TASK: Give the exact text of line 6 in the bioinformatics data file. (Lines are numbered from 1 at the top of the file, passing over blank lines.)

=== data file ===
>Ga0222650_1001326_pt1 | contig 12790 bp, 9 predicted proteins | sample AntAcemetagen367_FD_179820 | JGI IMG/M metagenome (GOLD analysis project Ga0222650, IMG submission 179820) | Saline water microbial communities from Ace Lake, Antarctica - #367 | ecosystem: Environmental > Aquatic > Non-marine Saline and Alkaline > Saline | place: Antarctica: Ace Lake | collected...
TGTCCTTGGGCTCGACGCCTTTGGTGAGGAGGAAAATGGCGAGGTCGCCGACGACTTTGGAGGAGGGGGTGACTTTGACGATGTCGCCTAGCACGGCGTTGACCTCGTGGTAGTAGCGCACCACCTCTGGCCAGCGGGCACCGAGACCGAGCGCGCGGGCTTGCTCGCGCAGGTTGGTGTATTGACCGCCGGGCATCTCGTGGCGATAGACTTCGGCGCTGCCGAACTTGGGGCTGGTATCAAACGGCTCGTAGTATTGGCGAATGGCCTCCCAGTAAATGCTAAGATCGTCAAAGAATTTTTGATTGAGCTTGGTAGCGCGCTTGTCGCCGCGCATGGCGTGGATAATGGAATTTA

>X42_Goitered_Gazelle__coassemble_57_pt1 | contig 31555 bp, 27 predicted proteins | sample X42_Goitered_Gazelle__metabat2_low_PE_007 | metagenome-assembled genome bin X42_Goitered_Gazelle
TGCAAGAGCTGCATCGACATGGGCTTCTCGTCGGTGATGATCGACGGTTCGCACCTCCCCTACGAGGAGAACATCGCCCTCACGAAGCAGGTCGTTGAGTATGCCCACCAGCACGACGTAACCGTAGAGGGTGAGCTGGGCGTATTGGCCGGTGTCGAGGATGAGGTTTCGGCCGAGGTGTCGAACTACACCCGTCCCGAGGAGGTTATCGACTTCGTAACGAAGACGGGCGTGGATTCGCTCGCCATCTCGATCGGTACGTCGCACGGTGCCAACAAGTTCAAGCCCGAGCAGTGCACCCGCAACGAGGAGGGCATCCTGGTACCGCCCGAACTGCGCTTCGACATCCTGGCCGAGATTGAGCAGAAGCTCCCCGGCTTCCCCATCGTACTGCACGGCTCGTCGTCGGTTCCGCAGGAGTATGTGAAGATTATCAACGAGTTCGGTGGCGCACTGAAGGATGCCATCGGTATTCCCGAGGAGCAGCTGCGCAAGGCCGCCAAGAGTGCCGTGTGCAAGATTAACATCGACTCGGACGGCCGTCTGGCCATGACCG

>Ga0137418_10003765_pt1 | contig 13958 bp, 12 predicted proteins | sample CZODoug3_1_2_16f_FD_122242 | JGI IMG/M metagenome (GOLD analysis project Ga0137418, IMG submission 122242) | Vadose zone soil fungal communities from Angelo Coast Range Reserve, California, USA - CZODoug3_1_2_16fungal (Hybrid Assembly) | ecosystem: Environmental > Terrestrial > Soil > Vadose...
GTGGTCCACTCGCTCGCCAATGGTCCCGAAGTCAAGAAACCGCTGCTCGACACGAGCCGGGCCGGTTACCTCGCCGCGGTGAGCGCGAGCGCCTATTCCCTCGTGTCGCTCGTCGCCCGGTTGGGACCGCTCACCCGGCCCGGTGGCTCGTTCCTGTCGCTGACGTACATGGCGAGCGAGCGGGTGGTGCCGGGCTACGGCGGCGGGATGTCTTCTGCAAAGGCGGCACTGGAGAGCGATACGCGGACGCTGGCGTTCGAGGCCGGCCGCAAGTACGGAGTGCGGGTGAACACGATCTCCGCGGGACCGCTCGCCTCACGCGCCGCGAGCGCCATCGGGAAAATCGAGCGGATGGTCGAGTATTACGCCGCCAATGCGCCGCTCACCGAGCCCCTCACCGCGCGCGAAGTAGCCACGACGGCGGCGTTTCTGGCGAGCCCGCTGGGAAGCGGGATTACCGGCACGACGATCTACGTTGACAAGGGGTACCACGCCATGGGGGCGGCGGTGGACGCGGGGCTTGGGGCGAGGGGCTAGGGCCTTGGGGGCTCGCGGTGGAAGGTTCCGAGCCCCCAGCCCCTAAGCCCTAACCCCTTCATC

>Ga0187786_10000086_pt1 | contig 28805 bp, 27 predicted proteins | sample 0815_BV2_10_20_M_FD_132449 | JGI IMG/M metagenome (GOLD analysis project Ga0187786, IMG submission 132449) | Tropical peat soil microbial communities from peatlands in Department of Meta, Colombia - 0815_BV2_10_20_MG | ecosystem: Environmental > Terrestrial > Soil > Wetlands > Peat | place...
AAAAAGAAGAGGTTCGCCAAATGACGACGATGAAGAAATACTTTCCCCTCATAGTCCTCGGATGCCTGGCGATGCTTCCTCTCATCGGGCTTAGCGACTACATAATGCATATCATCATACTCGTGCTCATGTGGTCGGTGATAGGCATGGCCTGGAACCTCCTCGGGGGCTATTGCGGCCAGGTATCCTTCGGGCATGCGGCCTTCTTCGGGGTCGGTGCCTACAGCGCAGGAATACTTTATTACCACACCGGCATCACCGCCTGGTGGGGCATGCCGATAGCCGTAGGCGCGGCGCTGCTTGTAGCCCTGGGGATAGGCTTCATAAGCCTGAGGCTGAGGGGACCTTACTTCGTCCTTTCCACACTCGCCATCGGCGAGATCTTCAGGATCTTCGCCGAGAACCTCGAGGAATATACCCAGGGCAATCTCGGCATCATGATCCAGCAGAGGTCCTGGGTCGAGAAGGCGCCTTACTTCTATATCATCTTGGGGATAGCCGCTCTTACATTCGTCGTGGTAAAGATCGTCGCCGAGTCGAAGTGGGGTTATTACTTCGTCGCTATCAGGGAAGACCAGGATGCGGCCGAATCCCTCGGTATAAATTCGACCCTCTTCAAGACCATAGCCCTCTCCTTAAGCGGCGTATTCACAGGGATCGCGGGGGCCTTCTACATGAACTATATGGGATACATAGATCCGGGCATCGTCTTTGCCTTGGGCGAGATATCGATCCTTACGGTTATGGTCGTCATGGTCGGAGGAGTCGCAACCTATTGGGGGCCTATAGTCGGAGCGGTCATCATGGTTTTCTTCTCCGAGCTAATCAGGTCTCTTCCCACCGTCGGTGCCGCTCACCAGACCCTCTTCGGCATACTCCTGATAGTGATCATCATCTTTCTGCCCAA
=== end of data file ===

GTGGTCCACTCGCTCGCCAATGGTCCCGAAGTCAAGAAACCGCTGCTCGACACGAGCCGGGCCGGTTACCTCGCCGCGGTGAGCGCGAGCGCCTATTCCCTCGTGTCGCTCGTCGCCCGGTTGGGACCGCTCACCCGGCCCGGTGGCTCGTTCCTGTCGCTGACGTACATGGCGAGCGAGCGGGTGGTGCCGGGCTACGGCGGCGGGATGTCTTCTGCAAAGGCGGCACTGGAGAGCGATACGCGGACGCTGGCGTTCGAGGCCGGCCGCAAGTACGGAGTGCGGGTGAACACGATCTCCGCGGGACCGCTCGCCTCACGCGCCGCGAGCGCCATCGGGAAAATCGAGCGGATGGTCGAGTATTACGCCGCCAATGCGCCGCTCACCGAGCCCCTCACCGCGCGCGAAGTAGCCACGACGGCGGCGTTTCTGGCGAGCCCGCTGGGAAGCGGGATTACCGGCACGACGATCTACGTTGACAAGGGGTACCACGCCATGGGGGCGGCGGTGGACGCGGGGCTTGGGGCGAGGGGCTAGGGCCTTGGGGGCTCGCGGTGGAAGGTTCCGAGCCCCCAGCCCCTAAGCCCTAACCCCTTCATC